We explored potential areas of heterogeneity by examining methodological quality, intervention and control features, and assessment time point variation. Risk of bias was based on five items likely to be associated with internal validity to calculate a summary score (allocation concealment, blinding of patients, blinding of outcome assessor, intention to treatment analysis, acceptable drop-out rate). Using the PRECIS tool [41], pragmatism was assessed on 3 items for both the intervention and control (i) training / expertise, (ii) protocol flexibility, and (iii) fidelity assessment. Therefore, studies were classified as (i) low risk of bias (having at 3 to 5 items) or high risk of bias (having 0–2 items), and (ii) high pragmatism (score of 3) or low pragmatism (score of 1–2). We planned to explore intervention and control intensity (total number of contact hours), however, we noted that as the intensity of the experimental intervention increased, so did the intensity of the control intervention. Thus, we chose not to explore this analysis since it would not have been possible to determine the extent intervention and control intensity influenced effect size.

Sensitivity analyses.

We formally investigated influences on effect size at two levels: (i) methodological, (ii) concurrent treatments, and (iii) assessment time point variation. First, meta-analyses were repeated including only studies judged as low risk of bias (assessed as above). Secondly, additional sensitivity analyses were performed to examine the impact of concurrent treatments (those studies that evaluated the CB intervention in combination with the control intervention, such as, CB plus exercise vs exercise alone) on the summary effect size. Thirdly, meta-regression was used to assess the impact of assessment time point variation on the level of observed heterogeneity [42].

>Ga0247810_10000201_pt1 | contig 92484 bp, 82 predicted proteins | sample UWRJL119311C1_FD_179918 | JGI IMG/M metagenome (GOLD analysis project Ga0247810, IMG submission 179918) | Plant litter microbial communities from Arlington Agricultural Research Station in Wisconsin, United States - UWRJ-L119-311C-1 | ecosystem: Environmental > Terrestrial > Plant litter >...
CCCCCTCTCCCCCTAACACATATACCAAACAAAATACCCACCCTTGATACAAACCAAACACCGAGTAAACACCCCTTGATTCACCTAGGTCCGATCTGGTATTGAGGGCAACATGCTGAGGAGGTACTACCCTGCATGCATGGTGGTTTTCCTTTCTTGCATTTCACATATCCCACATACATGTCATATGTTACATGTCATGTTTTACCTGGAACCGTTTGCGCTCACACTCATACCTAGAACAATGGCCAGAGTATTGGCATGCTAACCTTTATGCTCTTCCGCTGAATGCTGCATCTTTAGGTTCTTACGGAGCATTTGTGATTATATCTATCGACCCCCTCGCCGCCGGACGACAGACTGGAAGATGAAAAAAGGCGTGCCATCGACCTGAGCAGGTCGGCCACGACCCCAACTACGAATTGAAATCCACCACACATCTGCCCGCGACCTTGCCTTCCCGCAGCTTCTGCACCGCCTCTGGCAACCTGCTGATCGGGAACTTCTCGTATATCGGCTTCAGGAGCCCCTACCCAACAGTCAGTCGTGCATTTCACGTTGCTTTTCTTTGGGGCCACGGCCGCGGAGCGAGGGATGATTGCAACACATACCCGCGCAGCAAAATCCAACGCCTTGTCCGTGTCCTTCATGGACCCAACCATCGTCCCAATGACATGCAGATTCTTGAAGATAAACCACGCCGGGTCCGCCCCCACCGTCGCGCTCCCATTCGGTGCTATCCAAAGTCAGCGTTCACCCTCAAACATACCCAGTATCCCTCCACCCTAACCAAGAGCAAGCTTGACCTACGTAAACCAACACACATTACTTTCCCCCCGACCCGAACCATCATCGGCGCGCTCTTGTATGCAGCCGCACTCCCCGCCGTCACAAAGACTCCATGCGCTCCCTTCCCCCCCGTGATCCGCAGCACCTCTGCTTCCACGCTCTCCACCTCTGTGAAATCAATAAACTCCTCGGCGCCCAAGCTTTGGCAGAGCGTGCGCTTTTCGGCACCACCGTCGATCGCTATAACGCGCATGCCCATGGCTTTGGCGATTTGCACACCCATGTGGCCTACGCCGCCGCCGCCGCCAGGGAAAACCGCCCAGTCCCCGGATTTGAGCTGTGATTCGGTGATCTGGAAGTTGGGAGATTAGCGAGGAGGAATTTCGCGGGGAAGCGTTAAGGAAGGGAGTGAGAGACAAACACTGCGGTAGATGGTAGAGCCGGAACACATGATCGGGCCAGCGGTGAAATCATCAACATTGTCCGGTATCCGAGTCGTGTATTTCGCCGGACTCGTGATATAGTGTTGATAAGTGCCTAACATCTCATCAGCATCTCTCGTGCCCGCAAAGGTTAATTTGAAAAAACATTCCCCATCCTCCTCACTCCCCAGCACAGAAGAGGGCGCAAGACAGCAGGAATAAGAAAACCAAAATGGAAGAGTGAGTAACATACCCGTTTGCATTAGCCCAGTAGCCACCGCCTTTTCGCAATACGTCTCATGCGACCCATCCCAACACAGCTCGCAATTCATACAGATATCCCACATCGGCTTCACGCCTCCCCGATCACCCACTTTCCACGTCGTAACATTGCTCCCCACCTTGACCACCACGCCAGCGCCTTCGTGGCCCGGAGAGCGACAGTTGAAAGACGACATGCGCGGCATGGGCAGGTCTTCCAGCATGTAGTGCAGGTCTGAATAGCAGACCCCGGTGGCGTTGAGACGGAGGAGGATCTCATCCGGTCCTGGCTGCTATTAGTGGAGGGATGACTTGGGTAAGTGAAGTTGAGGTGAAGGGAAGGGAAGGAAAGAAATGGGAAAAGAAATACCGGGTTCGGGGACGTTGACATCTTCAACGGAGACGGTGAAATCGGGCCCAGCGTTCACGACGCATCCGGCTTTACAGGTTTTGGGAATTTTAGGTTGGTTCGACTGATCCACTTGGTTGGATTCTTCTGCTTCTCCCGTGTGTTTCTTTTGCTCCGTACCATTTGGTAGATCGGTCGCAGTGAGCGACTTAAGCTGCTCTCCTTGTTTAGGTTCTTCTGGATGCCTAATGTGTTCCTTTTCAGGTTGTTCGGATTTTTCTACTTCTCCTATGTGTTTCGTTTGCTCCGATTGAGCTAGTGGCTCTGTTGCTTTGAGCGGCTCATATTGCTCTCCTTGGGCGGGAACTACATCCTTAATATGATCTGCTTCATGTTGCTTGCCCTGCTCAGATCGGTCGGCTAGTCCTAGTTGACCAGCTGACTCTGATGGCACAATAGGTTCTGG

We identified 1629 unique titles, from which 23 unique studies met the inclusion criteria (Fig 2). The 23 studies contained 3359 participants with non-specific LBP; with only 3 studies [22,43,44] including participants with pain of less than 6 weeks in duration (n = 373). CB interventions were delivered through three modes: group-based (n = 10), individual (n = 9), or combined (n = 4). Intervention duration varied between 1 to 52 weeks (average 8.4 weeks) and total contact time ranged from 20 minutes to 91 hours (average: 19 hours). Treatment providers included psychologists (n = 8), physiotherapists (n = 6), multiple professions (n = 5), GPs (n = 1), and self-directed (n = 3). Comparators included WL/UC (n = 10), GAT (n = 12), and both a WL/UC and a GAT comparison (n = 1). Pain and disability were the most frequently reported outcomes (ST: 87% and 61% and LT: 48% and 35% respectively). However, the choice of outcome measure, and the assessment time points, varied considerably between studies. A description of each study can be found in Tables 2 and 3.

Sample size and methodological quality

Overall, sample sizes were moderate, though variable, ranging from 12 [22] to 701 [9] participants. Quality of reporting was poor and inconsistent leading to judgments of ‘unclear’ risk of bias in at least 25% of the six domains (Figs 3 and 4). While there was wide variation across studies on most items, over 80% of studies scored high or unclear on blinding of study participants and personnel, and blinding of outcome assessment.

Meta analyses